SEOUL, Jul. 14 (Korea Bizwire) — Drones, once the exclusive property of the military, have gone mainstream. Now, their use is only limited by one’s imagination.
Besides the military, law enforcement agencies may be the organizations that employ drones the most for their intended purpose. The police have increasingly begun to use drones to carry out search missions across large swathes of terrain.
By reducing the need to commit massive human resources to extensive search operations, drones provide the benefits of saving time and labor, as well as reducing the opportunity cost for society that missing police officers might cause.
Gyeonggi’s Southern Regional Police Department is leading the pack when it comes to the use of drones on missions. Last year, the department agreed to an MOU agreement with the Korea Drone Industry Association (KDIA) and used drones to carry out searches for missing and dead bodies in suspected murder cases.
The department states that since its deal with the KDIA, drones have been used in seven different cases involving murder or missing persons.
Civic organizations are also figuring out novel ways of incorporating drones into their work. In Pyeongtaek, drones were used to check the air and waste pollution levels of factories, steam power plants and other industrial complexes.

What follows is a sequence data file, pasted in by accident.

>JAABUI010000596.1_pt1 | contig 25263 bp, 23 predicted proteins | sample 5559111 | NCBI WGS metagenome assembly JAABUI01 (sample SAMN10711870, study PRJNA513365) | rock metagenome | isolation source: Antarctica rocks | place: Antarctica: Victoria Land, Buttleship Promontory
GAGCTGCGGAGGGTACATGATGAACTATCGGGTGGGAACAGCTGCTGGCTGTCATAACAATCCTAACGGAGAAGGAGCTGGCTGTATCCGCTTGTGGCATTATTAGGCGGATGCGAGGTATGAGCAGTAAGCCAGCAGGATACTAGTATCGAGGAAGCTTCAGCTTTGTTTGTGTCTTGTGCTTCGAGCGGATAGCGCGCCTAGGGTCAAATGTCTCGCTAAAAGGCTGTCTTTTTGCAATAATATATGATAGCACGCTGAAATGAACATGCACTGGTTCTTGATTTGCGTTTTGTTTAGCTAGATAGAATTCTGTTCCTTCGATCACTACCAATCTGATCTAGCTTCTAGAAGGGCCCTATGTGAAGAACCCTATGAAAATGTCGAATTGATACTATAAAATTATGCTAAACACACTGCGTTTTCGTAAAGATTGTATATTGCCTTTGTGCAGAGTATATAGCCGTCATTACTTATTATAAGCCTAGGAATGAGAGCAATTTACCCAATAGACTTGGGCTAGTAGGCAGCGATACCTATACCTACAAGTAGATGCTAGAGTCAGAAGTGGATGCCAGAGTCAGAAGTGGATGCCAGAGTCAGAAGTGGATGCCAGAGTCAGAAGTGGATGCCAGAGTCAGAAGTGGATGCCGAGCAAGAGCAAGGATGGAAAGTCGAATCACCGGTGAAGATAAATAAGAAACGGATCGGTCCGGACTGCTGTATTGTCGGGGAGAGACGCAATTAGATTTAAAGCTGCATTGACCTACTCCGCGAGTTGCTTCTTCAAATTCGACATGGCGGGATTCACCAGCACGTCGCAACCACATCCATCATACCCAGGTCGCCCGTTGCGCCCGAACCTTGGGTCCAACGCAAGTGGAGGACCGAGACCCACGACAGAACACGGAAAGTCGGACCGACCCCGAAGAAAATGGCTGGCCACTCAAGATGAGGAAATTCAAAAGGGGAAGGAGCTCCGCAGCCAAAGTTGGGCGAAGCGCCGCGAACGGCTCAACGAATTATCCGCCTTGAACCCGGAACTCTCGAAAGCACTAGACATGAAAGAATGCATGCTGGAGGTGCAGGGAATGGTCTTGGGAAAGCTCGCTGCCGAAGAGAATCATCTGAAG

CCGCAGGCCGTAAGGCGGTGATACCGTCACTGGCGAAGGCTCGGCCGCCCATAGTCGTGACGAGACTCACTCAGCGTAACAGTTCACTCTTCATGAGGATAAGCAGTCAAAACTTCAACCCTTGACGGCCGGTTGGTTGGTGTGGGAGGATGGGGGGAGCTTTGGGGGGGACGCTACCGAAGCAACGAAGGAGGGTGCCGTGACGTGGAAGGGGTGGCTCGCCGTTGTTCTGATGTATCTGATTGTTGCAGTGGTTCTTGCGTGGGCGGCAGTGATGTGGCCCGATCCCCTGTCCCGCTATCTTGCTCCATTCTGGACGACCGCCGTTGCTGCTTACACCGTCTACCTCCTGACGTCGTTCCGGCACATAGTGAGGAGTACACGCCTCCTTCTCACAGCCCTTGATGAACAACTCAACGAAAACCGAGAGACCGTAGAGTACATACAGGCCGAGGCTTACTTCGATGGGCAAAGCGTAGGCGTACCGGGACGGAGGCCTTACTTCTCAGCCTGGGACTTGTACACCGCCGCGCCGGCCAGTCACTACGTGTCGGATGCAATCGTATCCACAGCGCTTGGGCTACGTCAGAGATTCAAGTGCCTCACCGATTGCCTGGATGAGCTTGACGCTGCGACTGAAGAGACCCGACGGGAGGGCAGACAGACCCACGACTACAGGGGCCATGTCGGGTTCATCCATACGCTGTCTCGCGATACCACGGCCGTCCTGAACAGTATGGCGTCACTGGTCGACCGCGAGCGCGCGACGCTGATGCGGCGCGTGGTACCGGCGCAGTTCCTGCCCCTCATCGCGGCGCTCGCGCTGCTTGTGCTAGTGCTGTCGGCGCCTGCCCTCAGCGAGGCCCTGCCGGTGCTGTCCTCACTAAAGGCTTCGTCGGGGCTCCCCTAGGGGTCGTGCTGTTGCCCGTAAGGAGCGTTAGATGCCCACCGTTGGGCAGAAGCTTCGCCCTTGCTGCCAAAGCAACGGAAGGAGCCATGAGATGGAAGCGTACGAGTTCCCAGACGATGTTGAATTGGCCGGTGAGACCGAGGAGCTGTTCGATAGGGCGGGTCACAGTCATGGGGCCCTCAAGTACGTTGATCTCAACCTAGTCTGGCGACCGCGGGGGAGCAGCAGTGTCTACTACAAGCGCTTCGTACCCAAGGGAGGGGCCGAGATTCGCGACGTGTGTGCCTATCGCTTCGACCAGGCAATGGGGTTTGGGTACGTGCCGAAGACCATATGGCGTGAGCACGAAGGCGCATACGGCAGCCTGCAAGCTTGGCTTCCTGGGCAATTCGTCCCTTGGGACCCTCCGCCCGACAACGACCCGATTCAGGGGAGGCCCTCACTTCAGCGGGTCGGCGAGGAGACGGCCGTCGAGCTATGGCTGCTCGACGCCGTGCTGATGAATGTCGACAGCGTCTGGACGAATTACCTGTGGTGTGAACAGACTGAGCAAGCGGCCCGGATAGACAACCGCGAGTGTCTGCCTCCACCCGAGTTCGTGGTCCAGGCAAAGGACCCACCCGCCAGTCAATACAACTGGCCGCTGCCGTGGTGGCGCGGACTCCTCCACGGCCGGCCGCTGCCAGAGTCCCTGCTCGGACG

In Gimhae, Gyeongnam, local authorities were able to crosscheck property tax documents with video footage taken by drones of the properties in doubt.
In Jeonju, a sports league using drones in a game of “drone soccer” has already been established, with drone pilots organized into various club teams. In drone soccer, each team is made up of five drones, and the purpose of the game is to fly into the opponent’s goal to win points.
Drones are even expected to be used in show business. This year, the Korea Content Agency fielded proposals for cultural content productions that would be funded by the government. One of the ideas proposed was for “Busking Drones”, a performance where drones would showcase different functions in time with music.
The KDIA has high hopes for the future of drones. “In the near future, drones will be used even more as the development of big data will enable drones to require less instruction when performing tasks,” an official said.